Obviously, the transformation of adolescence when sex is added to identity, is something like being dissolved internally, only one’s appearance seeming the same.  Almost.  Distorted.  Approaching others and hoping for intimate understanding can result in one’s assumptions dissolving, revealing someone unrecognizable: oneself.  That can be horrifying.

This film was adapted — more like “distilled” — from a book by the same name, written by Michel Faber.  The first chapter of the book is at  Faber was born Dutch, grew up in Australia, and as an adult has lived in Scotland.  All three countries claim him, though the expected characteristics of each nation’s people are quite different.  He says he’s simply “European.”  

This specific novel (his first among many) is based on the Scots highlands — not QUITE Iceland.  He’s worked as a nurse and has a vivid sense of embodiment, but a tough one with a strong spine of social justice.  Traveling with Médicins Sans Frontiéres, he confronted the HIV/AIDS epidemic in the Ukraine in 2004.  The intended anthology of writers facing tough subjects was abandoned by the publisher.  (Freaked?  Politically frightened?)  But Faber’s article, entitled “Heart of Darkness” was published in the English Sunday Times“Bye Bye, Natalia”, a fiction version, was published in Granta.

The same material in different media can be quite different, as different as the same events seen through the eyes of two different people, and maybe that’s what Faber is after.  In his book the Alien examines her body in private ways and reflects on the way humans treat life forms around them, like the sheep on the Highlands.  The film is much simplified and the Alien says nothing except to check out the male prospects for digestion.  We simply see what she sees.  To her, sheep are not edible — the meat is human.  The result of image rather than word is much more immediate, colder, the intense feelings are in the viewer instead of analyzed on a page.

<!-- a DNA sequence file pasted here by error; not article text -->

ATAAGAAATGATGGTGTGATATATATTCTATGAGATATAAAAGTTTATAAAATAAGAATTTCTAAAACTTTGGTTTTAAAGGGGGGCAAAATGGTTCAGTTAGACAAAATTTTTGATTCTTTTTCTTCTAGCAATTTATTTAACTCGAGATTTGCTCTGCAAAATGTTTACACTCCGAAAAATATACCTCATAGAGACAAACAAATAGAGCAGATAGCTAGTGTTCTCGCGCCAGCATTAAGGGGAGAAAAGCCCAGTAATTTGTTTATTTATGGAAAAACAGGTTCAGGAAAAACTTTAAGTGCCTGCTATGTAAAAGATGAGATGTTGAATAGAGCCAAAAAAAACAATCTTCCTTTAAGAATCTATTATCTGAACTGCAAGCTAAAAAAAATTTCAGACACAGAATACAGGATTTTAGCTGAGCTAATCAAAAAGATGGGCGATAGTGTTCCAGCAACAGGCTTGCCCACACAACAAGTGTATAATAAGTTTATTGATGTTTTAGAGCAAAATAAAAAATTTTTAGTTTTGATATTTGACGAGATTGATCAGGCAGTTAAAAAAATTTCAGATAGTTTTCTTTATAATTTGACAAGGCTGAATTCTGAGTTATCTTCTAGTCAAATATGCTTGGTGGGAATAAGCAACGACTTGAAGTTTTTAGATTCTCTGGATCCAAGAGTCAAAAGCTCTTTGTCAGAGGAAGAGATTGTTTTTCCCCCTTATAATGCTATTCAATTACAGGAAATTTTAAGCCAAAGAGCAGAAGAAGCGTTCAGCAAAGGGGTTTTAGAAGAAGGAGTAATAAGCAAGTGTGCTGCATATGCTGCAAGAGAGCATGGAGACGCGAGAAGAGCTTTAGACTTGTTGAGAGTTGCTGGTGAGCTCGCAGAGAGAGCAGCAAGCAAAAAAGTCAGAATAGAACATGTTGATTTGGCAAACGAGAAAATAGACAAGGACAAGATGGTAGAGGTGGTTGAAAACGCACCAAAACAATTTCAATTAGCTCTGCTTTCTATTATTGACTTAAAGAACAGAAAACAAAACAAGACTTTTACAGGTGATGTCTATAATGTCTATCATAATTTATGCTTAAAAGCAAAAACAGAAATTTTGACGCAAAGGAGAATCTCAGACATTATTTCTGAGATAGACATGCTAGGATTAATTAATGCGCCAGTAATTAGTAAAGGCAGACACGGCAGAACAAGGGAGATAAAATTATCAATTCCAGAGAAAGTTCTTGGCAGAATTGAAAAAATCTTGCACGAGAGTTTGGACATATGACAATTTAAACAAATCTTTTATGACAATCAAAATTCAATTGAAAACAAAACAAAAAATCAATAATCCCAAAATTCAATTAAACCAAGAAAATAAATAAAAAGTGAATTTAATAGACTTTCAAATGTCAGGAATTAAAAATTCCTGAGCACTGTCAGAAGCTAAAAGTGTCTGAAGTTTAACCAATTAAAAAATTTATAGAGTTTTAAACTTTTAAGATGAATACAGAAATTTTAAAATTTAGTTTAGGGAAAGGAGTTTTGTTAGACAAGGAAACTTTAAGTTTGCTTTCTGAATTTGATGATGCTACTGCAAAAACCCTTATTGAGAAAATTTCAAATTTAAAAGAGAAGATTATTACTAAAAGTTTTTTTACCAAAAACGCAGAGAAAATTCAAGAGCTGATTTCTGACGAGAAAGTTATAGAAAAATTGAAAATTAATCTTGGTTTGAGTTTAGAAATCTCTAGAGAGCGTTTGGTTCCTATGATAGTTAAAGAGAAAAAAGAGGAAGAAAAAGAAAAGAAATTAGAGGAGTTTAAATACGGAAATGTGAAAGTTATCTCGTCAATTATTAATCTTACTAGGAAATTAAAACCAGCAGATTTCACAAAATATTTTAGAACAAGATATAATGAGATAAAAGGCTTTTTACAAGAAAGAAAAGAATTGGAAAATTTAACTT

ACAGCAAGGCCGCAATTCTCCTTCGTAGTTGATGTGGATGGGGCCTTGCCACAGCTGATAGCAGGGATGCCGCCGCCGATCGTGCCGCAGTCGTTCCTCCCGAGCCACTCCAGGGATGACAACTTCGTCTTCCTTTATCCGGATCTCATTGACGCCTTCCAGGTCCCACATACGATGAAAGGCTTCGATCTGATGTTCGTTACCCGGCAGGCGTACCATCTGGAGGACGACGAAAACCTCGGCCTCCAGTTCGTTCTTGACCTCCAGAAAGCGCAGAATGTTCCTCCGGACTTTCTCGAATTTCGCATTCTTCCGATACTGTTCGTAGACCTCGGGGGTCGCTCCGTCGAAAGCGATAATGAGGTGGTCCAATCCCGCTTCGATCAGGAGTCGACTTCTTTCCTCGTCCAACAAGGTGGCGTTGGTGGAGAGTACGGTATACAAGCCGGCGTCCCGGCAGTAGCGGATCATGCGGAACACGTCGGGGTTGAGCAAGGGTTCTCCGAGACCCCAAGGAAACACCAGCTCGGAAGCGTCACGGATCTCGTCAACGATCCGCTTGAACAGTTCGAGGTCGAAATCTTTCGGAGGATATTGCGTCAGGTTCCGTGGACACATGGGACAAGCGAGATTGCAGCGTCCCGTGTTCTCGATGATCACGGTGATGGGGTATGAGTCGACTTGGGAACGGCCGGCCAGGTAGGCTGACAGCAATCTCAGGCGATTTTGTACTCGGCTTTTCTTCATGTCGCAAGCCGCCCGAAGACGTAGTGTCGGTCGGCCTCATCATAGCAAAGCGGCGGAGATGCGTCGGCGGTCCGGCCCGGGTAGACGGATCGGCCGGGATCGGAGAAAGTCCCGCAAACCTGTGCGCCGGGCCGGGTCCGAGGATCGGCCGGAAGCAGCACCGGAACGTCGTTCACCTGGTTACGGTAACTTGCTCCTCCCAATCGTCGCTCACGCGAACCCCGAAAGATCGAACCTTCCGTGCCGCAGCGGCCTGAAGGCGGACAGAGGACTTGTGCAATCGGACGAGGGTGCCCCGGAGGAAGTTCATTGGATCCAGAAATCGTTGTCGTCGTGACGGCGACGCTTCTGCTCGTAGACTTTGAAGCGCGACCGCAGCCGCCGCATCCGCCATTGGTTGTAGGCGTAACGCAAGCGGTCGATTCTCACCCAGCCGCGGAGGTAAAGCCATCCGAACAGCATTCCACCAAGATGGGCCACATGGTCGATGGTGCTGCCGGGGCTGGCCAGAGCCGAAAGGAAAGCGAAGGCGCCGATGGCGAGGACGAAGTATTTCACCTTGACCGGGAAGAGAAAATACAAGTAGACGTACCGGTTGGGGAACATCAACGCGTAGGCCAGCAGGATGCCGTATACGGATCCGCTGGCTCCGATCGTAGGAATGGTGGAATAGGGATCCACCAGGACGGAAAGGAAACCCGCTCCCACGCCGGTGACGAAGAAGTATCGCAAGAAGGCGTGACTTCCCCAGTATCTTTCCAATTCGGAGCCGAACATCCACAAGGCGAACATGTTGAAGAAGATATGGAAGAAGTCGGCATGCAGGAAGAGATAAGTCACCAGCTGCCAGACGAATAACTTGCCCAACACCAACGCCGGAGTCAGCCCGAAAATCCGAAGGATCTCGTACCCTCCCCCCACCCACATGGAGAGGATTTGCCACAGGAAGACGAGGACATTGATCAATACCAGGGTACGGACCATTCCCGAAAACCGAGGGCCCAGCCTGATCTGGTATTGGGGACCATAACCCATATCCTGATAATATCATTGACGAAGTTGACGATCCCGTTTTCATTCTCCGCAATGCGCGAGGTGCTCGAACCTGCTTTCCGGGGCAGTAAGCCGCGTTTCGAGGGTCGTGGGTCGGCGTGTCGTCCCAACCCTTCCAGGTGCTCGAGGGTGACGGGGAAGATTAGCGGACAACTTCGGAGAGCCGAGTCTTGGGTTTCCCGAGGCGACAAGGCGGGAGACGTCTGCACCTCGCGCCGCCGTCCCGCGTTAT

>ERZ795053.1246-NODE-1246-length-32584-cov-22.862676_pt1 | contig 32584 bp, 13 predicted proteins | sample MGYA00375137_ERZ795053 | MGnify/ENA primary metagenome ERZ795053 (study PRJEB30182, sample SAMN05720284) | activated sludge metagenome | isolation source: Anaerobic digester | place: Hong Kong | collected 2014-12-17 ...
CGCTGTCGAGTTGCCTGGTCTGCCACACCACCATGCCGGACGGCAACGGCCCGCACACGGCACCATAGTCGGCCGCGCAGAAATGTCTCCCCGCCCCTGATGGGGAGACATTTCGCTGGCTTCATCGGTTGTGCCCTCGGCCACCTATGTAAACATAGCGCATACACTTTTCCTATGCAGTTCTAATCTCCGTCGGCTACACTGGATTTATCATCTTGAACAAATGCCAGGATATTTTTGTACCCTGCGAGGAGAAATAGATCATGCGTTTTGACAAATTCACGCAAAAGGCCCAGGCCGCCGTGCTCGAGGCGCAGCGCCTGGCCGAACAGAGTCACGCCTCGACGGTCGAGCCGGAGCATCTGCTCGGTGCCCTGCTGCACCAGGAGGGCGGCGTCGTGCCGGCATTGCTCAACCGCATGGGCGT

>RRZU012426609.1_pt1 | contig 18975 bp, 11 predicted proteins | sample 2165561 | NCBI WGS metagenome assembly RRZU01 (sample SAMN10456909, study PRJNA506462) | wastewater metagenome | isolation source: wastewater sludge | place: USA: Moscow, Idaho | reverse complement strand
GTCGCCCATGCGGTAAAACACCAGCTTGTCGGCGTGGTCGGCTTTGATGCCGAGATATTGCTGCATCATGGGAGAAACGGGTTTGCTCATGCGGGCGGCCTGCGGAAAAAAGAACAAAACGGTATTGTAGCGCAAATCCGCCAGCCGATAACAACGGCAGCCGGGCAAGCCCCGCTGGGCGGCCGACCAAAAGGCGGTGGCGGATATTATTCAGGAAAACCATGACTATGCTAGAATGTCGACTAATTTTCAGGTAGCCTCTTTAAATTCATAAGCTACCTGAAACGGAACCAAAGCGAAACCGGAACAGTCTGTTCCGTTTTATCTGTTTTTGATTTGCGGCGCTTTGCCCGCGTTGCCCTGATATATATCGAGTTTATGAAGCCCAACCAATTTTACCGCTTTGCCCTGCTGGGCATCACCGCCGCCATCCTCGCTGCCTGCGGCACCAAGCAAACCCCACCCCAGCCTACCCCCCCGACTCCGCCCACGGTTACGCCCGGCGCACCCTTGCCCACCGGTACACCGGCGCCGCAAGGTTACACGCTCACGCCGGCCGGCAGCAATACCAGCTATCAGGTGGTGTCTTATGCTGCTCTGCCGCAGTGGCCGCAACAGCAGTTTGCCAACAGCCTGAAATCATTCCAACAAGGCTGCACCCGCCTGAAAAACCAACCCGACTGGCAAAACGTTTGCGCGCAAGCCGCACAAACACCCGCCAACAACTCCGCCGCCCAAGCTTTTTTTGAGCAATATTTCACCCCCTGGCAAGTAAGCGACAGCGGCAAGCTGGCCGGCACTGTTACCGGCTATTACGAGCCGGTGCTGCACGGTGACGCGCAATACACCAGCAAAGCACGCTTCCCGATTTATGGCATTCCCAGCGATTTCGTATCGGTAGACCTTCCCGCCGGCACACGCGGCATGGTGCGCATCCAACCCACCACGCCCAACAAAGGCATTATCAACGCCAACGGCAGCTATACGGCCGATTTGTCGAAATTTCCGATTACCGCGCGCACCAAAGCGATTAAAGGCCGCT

And yet there is so much to think about, and — ideally — to share with others who are interested in analysis and the political horrification that can often get criticism past the defenses of the media-owners.  This IS a polemic, meant to open the viewers’ eyes.  One can approach these images through the sensibility of the Alien or (weakly) through the horror of the stunned victims.  Many critics say the hardest episode to watch is the one where a mother drowns while her child bawls on the rocks of the shore, a child simply ignored by the aliens.  Not big enough to eat.  Too human to touch alien sensibilities.

The Alien could not do this job if she were empathic, able to feel what others are feeling.  It is torture to really share the inner world of some people, but empathy is insidious, it creeps into a person quietly through the eyes, until one is “seeing” almost against one’s will.  A photograph of a little boy: drowned, stunned — and we embrace him, even though he is a victim of human hatred and our own unseeing.  It’s not surprising that Scarlett’s usual fans quickly dropped this film. is the link for “Under the Skin” Explained.   I recommend it.  It was cheating to go here instead of just reacting, but my version was so dark (literally) I felt justified.  Anyway, this film is dense enough that it will reward and support many interpretations.  Try